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A PROTEST AGAINST THE PROPOSED REPEAL OF THE NEUTRALITY
Entered according to Act of Congress, in the year 1866, by GEORGE BEMIs, In the Clerk’s Office of the District Court of the District of Massachusetts.
PRESS OF JOHN WILSON AND SON.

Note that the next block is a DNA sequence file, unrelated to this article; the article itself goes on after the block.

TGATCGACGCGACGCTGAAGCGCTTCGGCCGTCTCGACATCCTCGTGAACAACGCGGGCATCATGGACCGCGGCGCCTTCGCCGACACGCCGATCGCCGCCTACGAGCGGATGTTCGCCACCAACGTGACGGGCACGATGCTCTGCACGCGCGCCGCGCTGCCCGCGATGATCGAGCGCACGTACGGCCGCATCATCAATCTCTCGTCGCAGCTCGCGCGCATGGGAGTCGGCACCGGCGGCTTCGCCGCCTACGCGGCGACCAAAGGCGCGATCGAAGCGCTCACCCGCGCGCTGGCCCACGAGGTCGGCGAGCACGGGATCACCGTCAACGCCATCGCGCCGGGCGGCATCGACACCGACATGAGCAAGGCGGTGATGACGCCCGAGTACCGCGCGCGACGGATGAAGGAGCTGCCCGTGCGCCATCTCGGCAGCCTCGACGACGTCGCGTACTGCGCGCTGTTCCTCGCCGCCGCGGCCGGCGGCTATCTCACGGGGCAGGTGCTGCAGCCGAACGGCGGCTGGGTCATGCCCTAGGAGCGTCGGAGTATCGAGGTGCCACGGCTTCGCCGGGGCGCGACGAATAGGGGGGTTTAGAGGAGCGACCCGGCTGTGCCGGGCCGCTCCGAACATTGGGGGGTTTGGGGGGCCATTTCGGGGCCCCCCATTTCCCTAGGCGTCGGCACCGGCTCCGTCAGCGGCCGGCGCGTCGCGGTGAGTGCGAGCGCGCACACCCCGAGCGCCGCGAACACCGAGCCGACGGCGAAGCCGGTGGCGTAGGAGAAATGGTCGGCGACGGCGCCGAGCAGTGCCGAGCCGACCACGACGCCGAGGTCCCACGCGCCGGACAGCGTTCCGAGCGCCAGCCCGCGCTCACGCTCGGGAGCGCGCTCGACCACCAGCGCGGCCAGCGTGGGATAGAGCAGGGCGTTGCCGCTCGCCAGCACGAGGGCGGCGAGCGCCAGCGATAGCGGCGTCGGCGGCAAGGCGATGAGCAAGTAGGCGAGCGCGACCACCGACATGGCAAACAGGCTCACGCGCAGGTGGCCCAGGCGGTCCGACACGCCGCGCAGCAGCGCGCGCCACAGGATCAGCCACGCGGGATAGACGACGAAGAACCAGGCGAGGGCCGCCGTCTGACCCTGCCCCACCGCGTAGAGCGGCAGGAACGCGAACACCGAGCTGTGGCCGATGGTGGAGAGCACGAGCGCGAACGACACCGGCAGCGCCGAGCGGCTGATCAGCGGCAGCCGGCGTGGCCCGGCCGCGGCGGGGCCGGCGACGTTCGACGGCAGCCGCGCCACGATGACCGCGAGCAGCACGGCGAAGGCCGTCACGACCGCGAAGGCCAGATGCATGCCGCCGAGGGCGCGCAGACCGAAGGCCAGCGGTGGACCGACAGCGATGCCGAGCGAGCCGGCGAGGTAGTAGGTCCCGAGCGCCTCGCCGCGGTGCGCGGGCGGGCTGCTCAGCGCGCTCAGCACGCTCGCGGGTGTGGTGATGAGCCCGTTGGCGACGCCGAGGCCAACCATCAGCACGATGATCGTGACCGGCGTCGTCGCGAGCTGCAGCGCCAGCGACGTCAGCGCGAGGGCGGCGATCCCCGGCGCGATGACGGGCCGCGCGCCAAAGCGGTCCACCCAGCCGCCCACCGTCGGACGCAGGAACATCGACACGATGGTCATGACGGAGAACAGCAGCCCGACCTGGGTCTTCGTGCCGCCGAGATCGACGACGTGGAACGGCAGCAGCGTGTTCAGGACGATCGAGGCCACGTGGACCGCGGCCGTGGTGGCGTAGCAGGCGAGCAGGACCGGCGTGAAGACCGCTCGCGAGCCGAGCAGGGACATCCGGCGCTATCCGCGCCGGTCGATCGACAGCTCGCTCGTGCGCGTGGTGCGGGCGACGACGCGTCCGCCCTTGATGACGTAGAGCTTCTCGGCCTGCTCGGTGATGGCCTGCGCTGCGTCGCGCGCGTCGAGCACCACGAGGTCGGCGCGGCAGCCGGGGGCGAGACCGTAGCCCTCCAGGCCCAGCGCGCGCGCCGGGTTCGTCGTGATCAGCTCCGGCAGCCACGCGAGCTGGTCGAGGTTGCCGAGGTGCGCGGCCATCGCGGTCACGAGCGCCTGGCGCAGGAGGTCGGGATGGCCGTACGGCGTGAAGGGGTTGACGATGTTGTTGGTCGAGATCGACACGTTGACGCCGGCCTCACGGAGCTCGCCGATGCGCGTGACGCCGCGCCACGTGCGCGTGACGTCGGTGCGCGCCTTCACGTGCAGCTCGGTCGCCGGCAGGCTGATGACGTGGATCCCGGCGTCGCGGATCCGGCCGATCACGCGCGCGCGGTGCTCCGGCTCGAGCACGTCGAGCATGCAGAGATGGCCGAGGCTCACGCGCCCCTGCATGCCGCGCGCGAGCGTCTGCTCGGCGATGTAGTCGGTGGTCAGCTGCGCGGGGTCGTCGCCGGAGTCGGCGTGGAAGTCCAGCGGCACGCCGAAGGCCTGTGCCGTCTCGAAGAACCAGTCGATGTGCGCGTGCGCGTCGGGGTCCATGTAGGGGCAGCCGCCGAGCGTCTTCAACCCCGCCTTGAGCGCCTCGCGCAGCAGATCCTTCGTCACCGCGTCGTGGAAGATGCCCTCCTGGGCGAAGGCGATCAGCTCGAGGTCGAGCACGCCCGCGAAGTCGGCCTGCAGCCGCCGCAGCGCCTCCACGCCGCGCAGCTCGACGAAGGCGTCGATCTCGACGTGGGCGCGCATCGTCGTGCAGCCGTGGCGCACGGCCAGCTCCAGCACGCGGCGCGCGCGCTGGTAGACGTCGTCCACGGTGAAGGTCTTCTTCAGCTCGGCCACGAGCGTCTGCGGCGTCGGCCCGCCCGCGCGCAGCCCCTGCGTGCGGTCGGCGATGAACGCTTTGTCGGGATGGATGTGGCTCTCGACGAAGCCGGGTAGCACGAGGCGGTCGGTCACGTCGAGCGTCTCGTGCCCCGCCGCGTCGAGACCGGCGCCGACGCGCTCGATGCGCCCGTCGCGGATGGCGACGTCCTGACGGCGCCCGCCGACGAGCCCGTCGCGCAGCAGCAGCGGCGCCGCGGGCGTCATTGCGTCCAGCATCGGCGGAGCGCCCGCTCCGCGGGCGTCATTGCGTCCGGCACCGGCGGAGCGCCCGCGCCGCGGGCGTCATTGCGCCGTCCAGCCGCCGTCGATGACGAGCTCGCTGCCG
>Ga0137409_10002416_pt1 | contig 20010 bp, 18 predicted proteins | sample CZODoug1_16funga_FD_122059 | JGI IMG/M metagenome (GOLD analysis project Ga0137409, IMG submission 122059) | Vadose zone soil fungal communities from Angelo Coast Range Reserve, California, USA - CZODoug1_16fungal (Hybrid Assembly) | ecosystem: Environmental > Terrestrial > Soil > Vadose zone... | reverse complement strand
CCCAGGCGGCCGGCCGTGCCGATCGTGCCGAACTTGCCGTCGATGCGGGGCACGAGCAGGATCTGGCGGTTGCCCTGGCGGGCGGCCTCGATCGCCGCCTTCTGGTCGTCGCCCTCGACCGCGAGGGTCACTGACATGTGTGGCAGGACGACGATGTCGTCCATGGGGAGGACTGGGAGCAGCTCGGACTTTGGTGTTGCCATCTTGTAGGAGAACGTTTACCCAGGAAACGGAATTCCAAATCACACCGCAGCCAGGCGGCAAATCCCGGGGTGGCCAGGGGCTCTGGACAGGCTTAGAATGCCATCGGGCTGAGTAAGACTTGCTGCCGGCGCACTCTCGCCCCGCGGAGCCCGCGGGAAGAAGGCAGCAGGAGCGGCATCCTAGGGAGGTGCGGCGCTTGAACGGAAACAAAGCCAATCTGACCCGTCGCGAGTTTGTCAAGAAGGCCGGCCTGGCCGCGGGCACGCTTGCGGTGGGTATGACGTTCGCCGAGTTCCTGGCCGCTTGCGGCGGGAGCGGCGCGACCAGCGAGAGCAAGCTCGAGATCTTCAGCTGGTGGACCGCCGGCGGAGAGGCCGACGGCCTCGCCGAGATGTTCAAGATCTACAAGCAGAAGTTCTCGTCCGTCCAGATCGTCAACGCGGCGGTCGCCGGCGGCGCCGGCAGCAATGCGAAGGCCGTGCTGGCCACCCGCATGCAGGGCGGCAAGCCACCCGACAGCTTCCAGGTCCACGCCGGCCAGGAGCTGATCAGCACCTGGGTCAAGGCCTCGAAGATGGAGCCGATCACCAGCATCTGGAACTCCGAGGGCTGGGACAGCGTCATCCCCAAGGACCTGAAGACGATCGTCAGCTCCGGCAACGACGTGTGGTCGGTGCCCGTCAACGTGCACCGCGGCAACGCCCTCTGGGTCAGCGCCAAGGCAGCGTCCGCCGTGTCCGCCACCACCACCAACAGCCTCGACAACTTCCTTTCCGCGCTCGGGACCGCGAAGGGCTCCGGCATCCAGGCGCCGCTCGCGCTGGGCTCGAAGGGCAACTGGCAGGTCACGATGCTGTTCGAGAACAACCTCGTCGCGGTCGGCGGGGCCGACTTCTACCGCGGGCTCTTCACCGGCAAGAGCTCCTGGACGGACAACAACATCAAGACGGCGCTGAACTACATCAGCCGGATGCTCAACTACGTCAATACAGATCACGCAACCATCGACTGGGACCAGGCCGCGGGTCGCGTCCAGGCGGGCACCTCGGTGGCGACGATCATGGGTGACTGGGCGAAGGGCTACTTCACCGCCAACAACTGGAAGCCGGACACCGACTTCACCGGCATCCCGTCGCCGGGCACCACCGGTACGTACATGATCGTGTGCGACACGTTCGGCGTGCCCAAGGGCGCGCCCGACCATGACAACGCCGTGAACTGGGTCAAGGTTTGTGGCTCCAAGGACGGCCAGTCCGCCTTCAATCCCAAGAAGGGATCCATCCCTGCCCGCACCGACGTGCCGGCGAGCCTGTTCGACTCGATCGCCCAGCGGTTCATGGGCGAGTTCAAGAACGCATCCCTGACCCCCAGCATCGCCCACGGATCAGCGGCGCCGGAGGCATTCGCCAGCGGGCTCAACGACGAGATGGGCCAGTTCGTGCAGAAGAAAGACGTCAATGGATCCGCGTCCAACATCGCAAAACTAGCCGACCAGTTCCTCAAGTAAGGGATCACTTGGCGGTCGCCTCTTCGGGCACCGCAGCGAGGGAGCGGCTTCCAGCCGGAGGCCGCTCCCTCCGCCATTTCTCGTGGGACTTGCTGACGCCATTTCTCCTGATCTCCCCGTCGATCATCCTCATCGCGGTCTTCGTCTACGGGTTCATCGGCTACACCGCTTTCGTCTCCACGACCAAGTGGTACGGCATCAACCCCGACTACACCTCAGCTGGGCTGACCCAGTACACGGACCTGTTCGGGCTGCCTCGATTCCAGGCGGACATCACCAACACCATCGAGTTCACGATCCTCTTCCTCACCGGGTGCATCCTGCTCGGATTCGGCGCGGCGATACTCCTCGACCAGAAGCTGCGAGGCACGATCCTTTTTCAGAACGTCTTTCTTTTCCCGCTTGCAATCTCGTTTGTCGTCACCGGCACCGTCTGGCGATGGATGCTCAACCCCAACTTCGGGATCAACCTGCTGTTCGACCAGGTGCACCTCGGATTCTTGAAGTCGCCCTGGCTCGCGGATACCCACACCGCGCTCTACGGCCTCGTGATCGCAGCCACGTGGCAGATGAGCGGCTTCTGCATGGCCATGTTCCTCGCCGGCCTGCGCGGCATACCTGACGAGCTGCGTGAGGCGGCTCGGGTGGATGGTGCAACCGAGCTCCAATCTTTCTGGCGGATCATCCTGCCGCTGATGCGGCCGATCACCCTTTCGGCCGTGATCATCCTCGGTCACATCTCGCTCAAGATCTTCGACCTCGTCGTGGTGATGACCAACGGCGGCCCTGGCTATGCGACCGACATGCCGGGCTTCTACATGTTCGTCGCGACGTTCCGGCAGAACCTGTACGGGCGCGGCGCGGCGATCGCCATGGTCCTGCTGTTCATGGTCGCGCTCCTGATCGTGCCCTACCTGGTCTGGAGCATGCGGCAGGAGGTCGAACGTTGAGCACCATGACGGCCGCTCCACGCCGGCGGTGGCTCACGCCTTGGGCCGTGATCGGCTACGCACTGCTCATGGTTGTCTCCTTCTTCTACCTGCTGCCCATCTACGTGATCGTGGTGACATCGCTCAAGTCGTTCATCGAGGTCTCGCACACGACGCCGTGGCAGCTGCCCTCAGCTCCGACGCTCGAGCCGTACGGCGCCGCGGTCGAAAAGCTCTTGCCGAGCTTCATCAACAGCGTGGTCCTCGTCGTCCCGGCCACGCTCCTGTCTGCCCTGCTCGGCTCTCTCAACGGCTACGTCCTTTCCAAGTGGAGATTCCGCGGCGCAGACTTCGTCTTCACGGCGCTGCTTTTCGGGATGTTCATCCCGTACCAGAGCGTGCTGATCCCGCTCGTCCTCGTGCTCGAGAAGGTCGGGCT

BEYOND the information conveyed by its title-page as to the contents of the somewhat thick and perhaps heavy pamphlet which the reader now holds in his hands, the writer would state, that, while his main purpose has been to discuss the American question, — whether it is best for the United States, at the present juncture, to repeal all its neutrality laws, or “scale” them down (in General Banks's phrase) to an indefinitely low level, - he has at the same time undertaken to treat the general and scientifically important topic, of what constitutes the true duty of a neutral nation towards its belligerent neighbors and allies. As a supplementary branch of the first inquiry, and as a practical illustration of the second, he has further touched upon some general considerations of what ought to be the true future neutral policy of the people of the United States. These divisions of his subject-matter constitute, in fact, his “Honorable Past and Expedient Future of American Neutrality.” Beyond thus much of primary intent, the writer takes advantage of the present opportunity, to further discuss, incidentally and secondarily, various great questions of the day, now pressing upon public attention, and which may, at any moment, demand the political action of the American voter or his congressional representatives. Such are the settlement of the “Alabama’’ and similar claims upon England for the devastations of